More than nine million U.S. adults are living with the painful symptoms and disability caused by gout. Diet is an important part of avoiding flare-ups.
What is Gout? Gout is a common form of inflammatory arthritis linked to high levels of uric acid in the body. Uric acid is made when purines—compounds that occur naturally in the body and are also found in some foods and beverages—are broken down. Typically, uric acid in the bloodstream is carried to the kidneys, where it exits the body in urine. If blood levels of uric acid are too high, the kidneys can’t keep up and the blood uric acid concentration rises (a condition called hyperuricemia). In people who are predisposed to gout, this can lead to the formation of uric acid crystals that get lodged in the joints, particularly the lower body joints like toes, ankles, and knees. The accumulation of these sharp-edged crystals sometimes triggers inflammation which can result in a painful gout attack, or flare-up. Not everyone with hyperuricemia will get gout, but once it develops it’s likely to return without treatment to lower uric acid levels.
Gout can affect anyone, regardless of lifestyle. “A lot of risk is hereditary, as gout very much runs in families,” says Steven Vlad, MD, PhD, a rheumatologist at Tufts Medical Center. Gout is more common in men, women after menopause, and people with diabetes, overweight, obesity, or kidney disease.
What to Do. Managing uric acid levels can help prevent gout attacks and slow joint damage. “When attacks occur infrequently (once a year or less), we generally start with recommending dietary changes,” says Vlad. For people who suffer more frequent attacks—two to three times a year—uric acid-lowering medications are used as well. Research shows that weight reduction through diet and exercise can reduce uric acid levels and risk of gout flares.
For people who have gout, avoiding or limiting purine-rich foods is recommended to reduce risk of flare-ups. High-purine foods include red meats (beef, lamb, and pork), organ meats (like liver), and some types of seafood (including anchovies, sardines, and shellfish). Note that the overall health benefits of consuming fish are thought to outweigh risks in people with gout. It’s also important to know that high-purine vegetables, including asparagus, spinach, peas, and mushrooms, have not been linked to raising uric acid in the blood. Consuming dairy products, particularly low-fat dairy, has been associated with lower levels of uric acid and a lower risk of gout flare-ups.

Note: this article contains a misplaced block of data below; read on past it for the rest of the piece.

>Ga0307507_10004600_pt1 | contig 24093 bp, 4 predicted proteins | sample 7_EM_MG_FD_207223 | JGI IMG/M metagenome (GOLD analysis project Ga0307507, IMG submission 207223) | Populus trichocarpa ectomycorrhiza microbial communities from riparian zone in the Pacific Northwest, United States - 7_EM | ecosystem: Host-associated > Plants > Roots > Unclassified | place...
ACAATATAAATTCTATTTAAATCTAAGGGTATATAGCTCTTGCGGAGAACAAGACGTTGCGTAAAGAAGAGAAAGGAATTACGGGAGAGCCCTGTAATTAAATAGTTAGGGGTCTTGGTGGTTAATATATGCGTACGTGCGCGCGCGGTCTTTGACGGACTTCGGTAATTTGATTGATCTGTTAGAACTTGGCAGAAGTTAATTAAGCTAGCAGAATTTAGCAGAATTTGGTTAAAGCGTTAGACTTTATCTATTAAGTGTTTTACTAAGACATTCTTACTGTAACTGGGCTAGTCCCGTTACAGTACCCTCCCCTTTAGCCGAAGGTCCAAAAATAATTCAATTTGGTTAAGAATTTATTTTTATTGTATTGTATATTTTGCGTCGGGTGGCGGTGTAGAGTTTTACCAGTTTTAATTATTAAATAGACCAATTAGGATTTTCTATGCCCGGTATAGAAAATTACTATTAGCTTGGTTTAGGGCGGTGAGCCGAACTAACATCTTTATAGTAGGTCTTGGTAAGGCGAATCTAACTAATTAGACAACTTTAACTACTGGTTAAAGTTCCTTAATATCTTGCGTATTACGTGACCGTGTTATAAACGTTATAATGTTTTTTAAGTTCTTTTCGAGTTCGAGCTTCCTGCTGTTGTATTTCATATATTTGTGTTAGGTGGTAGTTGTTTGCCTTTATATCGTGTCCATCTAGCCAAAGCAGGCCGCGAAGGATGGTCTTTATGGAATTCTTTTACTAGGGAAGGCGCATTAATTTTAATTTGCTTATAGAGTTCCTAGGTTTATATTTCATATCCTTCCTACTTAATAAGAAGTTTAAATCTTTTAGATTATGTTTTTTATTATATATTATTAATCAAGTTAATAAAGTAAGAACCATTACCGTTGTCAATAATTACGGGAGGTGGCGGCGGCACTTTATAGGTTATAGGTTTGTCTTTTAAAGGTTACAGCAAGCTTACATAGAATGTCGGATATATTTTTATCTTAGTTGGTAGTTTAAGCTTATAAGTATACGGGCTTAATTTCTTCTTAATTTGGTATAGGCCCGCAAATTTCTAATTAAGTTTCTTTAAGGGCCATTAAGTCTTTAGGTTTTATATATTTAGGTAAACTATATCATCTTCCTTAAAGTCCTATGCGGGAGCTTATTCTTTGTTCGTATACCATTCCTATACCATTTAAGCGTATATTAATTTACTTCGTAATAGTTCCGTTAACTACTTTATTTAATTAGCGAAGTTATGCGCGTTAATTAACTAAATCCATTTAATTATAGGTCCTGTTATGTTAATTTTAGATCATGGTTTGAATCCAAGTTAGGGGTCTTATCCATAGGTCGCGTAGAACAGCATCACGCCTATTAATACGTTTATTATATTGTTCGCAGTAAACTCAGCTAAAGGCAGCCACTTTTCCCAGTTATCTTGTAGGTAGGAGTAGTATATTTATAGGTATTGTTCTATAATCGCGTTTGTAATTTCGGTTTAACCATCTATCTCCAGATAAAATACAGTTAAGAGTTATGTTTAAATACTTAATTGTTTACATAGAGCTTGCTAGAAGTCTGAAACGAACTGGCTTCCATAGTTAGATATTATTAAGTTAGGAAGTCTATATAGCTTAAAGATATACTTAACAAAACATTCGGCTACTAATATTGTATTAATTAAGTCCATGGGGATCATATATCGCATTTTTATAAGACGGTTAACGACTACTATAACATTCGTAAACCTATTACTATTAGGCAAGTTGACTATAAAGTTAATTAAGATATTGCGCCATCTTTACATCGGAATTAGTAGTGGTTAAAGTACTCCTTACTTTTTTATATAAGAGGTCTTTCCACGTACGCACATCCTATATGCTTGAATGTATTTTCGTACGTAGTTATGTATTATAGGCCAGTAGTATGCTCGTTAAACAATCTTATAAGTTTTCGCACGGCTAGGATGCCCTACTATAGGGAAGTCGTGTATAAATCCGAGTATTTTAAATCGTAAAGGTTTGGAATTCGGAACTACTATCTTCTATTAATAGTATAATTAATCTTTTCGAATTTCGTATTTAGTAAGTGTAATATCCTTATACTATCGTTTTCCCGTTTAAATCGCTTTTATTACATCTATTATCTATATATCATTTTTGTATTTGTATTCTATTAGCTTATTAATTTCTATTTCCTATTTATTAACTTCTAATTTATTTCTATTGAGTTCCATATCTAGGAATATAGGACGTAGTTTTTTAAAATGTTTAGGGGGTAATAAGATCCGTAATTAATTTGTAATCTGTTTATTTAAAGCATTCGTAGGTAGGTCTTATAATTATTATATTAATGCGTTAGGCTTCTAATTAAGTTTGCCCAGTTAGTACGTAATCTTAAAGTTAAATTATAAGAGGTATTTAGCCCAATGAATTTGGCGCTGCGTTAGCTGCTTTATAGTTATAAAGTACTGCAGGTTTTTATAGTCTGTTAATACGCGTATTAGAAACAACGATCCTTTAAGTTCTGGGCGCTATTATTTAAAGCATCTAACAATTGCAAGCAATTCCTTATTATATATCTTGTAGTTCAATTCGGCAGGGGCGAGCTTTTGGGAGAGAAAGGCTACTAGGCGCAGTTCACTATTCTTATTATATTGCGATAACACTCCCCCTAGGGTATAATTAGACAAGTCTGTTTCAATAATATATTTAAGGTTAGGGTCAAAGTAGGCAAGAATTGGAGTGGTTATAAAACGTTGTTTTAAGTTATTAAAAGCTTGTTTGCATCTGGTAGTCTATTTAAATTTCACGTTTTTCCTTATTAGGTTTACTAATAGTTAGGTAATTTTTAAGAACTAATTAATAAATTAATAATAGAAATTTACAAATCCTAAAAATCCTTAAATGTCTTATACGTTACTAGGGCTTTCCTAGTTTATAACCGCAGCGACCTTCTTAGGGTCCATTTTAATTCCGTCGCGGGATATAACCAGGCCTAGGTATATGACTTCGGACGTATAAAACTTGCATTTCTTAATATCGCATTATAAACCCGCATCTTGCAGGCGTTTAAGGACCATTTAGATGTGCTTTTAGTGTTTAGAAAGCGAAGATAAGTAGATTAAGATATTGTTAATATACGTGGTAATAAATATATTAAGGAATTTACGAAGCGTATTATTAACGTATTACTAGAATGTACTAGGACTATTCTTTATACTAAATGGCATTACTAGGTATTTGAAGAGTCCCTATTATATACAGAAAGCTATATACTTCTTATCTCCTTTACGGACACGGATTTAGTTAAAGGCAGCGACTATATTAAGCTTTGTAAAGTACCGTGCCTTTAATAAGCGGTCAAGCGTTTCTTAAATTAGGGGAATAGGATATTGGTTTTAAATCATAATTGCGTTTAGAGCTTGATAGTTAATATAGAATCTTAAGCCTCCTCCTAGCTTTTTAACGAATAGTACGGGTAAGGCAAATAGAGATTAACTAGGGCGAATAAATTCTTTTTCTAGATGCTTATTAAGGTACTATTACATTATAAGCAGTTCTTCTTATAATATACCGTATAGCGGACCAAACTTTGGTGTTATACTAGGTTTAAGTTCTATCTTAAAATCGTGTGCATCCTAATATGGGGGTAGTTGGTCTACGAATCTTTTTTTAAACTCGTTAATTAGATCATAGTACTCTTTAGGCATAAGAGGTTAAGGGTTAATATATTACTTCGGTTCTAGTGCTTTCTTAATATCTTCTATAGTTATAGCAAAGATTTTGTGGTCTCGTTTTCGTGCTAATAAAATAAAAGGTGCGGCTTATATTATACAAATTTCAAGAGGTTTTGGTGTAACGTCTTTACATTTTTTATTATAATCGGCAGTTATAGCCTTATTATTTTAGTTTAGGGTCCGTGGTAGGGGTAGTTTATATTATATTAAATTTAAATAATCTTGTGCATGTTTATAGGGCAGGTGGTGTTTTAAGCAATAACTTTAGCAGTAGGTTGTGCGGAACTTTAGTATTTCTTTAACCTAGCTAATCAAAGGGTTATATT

Added sugars are also associated with gout risk. It is advised that people with gout limit or avoid sugar-sweetened beverages and other sweetened foods, such as sugary cereals, baked goods, and candy, and limit consumption of naturally sweet fruit juices. Naturally sweet whole fruits are not restricted—these healthy foods contain protective nutrients like antioxidant vitamins, which research suggests may have an anti-gout mechanism.
Alcohol consumption is associated with increased risk of gout flare-ups. Swap out boozy beverages and hydrate with water, non-sweetened beverages, or coffee. Additionally, dehydration has been shown to increase uric acid levels and trigger gout because it makes it harder for the kidneys to filter uric acid from the blood.
Research has found that people with hyperuricemia tend to have an overall diet which is low in vegetables, lower than average in dairy intake, and higher in alcohol consumption. Work towards an overall healthy dietary pattern to reduce your risk for flare-ups of this painful and debilitating disease.